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EU Moves to Tap Profits From Frozen Russian Assets for Ukraine Reconstruction

EU General Affairs Council in Brussels. European Union

The EU has agreed on a first step toward tapping profits from frozen Russian assets to help pay for the reconstruction of wartorn Ukraine, officials said. 

The agreement moves forward a long and legally fraught debate about how to use Russian state assets that were blocked by Western institutions in the wake of Moscow's full-scale invasion of Ukraine nearly two years ago.

The EU has frozen some 200 billion euros ($220 billion) of Russian Central Bank assets, with about 90% of those funds held by the international deposit organization Euroclear, which is based in Belgium.

Simply confiscating all that money and giving it to Ukraine's reconstruction efforts is not seen as a viable option, as it could rattle international markets and undermine the euro.

Some countries, notably Belgium, had proposed a windfall tax on the frozen funds that could generate some three billion euros a year for Kyiv.

The European Commission made a cautious proposal that was put to all 27 EU member countries under which deposit holders like Euroclear would first have to separate interest or profits earned on the frozen assets.

A second proposal was to be put forward later on how the ring-fenced profits could then be shifted into a fund that would go to Kyiv.

Lithuania's ambassador to the EU, Arnoldas Pranckevicius, called the overnight preliminary agreement a "very important and long-awaited decision," but added that it was "only the beginning of the road."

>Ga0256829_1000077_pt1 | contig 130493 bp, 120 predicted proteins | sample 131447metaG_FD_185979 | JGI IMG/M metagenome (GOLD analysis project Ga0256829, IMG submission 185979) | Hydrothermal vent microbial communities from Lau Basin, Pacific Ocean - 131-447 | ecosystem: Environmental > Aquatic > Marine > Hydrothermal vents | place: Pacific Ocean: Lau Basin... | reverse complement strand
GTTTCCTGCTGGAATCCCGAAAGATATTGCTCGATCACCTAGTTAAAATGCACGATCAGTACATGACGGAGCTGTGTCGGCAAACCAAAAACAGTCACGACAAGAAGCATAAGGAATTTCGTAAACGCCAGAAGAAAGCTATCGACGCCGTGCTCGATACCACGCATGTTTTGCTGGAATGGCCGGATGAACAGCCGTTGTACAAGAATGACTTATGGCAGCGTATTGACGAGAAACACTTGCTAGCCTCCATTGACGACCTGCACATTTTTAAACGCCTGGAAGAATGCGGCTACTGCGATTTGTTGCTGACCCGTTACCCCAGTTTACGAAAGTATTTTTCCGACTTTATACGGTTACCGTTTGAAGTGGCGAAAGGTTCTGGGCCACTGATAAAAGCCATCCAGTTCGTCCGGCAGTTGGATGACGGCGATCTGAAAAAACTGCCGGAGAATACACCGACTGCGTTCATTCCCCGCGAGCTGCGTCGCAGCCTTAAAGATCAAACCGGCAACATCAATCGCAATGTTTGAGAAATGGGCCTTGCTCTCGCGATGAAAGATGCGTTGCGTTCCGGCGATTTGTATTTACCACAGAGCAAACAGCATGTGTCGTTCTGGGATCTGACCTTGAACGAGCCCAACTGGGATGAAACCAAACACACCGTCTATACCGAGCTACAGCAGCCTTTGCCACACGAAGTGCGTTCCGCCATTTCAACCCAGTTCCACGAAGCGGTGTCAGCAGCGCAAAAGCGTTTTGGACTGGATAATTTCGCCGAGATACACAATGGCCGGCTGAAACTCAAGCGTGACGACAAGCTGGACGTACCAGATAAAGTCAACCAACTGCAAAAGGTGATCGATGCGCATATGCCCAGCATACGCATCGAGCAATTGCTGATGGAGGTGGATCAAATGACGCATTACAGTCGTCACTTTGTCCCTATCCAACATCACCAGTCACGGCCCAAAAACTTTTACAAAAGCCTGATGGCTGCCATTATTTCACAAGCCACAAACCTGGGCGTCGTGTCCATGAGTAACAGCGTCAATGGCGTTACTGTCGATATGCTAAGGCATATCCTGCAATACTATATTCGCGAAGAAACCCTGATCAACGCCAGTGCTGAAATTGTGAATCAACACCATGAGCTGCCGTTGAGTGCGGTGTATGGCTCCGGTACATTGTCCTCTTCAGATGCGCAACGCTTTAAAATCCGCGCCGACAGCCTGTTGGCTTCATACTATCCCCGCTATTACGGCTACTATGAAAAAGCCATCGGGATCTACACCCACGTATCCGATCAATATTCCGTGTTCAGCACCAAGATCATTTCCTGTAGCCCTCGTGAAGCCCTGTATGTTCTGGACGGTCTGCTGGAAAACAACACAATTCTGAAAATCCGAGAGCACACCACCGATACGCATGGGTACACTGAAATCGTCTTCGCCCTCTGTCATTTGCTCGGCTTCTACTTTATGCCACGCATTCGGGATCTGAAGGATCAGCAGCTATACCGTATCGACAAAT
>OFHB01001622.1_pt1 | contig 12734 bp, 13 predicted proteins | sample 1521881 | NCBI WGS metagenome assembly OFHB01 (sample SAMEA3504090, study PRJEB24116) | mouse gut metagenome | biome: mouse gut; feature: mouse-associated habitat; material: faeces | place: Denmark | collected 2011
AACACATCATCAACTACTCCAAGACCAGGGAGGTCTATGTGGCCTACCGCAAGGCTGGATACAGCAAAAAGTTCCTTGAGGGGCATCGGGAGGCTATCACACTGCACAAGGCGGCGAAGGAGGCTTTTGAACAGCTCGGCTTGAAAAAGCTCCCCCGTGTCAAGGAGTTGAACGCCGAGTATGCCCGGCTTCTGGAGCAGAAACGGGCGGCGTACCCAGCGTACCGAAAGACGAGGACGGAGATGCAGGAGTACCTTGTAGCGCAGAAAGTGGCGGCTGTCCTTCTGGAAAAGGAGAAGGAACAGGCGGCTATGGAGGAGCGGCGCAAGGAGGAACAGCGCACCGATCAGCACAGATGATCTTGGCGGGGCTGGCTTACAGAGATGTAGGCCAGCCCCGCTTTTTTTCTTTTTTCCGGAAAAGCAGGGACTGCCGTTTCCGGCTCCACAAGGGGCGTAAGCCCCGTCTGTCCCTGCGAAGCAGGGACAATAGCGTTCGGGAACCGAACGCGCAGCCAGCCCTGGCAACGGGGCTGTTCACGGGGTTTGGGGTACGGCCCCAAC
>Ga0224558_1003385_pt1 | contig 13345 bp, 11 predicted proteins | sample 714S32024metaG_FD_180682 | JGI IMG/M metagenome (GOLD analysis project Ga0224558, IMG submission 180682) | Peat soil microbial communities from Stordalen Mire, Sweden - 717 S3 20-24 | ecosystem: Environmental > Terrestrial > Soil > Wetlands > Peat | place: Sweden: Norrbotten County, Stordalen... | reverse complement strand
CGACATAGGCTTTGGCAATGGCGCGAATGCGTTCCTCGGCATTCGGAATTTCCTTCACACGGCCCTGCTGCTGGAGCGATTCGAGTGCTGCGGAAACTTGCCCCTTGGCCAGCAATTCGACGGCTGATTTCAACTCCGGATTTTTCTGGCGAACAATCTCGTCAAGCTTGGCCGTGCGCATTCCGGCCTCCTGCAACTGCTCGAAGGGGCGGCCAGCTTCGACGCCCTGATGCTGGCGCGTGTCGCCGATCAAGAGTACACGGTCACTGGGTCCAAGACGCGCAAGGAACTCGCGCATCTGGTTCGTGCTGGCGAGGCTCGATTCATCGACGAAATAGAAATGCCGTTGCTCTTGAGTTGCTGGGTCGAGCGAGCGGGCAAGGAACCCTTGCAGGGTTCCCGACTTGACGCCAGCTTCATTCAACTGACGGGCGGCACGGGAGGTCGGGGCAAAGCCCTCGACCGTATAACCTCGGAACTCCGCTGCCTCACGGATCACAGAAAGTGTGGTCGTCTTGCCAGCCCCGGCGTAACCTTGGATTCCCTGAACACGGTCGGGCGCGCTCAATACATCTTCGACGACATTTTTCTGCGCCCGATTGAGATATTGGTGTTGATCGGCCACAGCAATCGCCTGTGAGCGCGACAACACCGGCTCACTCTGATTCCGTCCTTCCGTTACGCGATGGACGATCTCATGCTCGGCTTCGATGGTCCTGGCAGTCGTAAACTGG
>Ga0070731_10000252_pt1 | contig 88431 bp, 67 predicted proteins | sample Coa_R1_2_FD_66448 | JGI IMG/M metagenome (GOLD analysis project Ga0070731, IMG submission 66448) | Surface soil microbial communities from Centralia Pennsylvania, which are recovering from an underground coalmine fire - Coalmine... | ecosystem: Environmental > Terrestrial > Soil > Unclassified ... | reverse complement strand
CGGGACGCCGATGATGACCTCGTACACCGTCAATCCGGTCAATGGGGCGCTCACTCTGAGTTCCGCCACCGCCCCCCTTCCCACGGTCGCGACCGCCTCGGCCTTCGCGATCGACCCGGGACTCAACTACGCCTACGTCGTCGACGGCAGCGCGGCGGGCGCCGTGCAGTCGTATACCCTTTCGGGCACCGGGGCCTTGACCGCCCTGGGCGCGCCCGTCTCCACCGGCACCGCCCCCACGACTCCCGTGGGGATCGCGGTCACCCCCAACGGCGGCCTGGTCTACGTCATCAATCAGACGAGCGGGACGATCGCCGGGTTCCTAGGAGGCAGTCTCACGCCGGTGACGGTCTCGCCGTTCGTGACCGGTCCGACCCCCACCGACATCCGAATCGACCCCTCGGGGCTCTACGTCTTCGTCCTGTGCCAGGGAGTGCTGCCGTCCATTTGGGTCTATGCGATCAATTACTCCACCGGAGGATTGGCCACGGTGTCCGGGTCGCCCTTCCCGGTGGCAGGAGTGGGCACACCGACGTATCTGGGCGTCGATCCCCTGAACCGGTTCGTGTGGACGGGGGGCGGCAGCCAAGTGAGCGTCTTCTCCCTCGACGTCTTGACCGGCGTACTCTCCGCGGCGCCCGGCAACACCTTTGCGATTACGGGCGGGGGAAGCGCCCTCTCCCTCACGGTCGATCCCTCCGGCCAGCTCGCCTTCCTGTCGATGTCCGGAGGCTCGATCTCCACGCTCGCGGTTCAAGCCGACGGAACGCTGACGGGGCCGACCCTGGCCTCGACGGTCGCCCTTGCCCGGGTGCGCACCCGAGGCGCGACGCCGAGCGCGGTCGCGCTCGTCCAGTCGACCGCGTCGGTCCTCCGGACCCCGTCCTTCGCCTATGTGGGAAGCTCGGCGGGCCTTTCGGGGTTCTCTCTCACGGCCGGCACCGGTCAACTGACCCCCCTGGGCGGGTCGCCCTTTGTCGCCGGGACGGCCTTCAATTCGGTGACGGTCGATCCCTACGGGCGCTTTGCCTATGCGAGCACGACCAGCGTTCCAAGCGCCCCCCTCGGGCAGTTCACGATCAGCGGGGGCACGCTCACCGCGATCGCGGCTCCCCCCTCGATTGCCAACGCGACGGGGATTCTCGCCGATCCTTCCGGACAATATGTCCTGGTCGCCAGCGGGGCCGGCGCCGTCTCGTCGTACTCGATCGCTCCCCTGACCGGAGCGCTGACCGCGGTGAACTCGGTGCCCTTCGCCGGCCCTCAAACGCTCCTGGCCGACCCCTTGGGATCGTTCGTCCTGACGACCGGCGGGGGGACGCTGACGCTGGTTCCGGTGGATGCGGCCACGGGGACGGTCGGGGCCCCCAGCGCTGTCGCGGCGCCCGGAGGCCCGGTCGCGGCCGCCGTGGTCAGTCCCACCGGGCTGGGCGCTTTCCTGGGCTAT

G7 issue

The issue goes beyond the EU, as the bloc acted in concert with the G7 group of wealthy nations to freeze the Russian assets.

The United States wants a collective G7 decision on how to tap into the money.

Diplomats say Washington is increasingly in favor of outright confiscation of all frozen Russian funds, a view European officials have pushed back against.

Debates about the frozen funds come at an otherwise difficult time for Ukraine as continued Western support runs into political headwinds in both Washington and Brussels.

In the United States, Republicans have so far blocked further U.S. funds and weapons for Ukraine amid disputes about migration policy.

And in the EU, Hungary has blocked 50 billion euros in European financial support for Kyiv.

A summit in Brussels on Thursday will again tackle that issue with hopes of persuading Hungary to drop its veto against aid to Ukraine. 

The total cost of rebuilding the wartorn country is estimated to be at least $411 billion, according to a joint assessment put out in March last year by the World Bank, the European Commission and the United Nations.

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